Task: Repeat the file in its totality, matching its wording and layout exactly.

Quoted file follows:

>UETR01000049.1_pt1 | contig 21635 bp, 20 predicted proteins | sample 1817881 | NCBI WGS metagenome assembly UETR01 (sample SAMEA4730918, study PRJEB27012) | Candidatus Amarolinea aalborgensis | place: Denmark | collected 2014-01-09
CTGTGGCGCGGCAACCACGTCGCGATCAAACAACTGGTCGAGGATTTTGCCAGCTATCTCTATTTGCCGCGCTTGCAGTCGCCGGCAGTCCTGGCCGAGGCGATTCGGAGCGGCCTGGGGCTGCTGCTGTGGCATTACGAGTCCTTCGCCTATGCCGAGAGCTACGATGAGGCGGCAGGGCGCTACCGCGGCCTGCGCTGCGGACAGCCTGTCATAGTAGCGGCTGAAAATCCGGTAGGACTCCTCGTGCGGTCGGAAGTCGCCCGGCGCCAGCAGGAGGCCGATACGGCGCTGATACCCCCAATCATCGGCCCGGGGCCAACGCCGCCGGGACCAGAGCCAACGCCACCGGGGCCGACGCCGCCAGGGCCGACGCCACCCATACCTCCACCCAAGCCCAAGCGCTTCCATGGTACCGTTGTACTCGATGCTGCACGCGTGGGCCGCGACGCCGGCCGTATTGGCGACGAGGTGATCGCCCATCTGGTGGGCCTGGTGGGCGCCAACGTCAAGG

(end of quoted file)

>UETR01000049.1_pt1 | contig 21635 bp, 20 predicted proteins | sample 1817881 | NCBI WGS metagenome assembly UETR01 (sample SAMEA4730918, study PRJEB27012) | Candidatus Amarolinea aalborgensis | place: Denmark | collected 2014-01-09
CTGTGGCGCGGCAACCACGTCGCGATCAAACAACTGGTCGAGGATTTTGCCAGCTATCTCTATTTGCCGCGCTTGCAGTCGCCGGCAGTCCTGGCCGAGGCGATTCGGAGCGGCCTGGGGCTGCTGCTGTGGCATTACGAGTCCTTCGCCTATGCCGAGAGCTACGATGAGGCGGCAGGGCGCTACCGCGGCCTGCGCTGCGGACAGCCTGTCATAGTAGCGGCTGAAAATCCGGTAGGACTCCTCGTGCGGTCGGAAGTCGCCCGGCGCCAGCAGGAGGCCGATACGGCGCTGATACCCCCAATCATCGGCCCGGGGCCAACGCCGCCGGGACCAGAGCCAACGCCACCGGGGCCGACGCCGCCAGGGCCGACGCCACCCATACCTCCACCCAAGCCCAAGCGCTTCCATGGTACCGTTGTACTCGATGCTGCACGCGTGGGCCGCGACGCCGGCCGTATTGGCGACGAGGTGATCGCCCATCTGGTGGGCCTGGTGGGCGCCAACGTCAAGG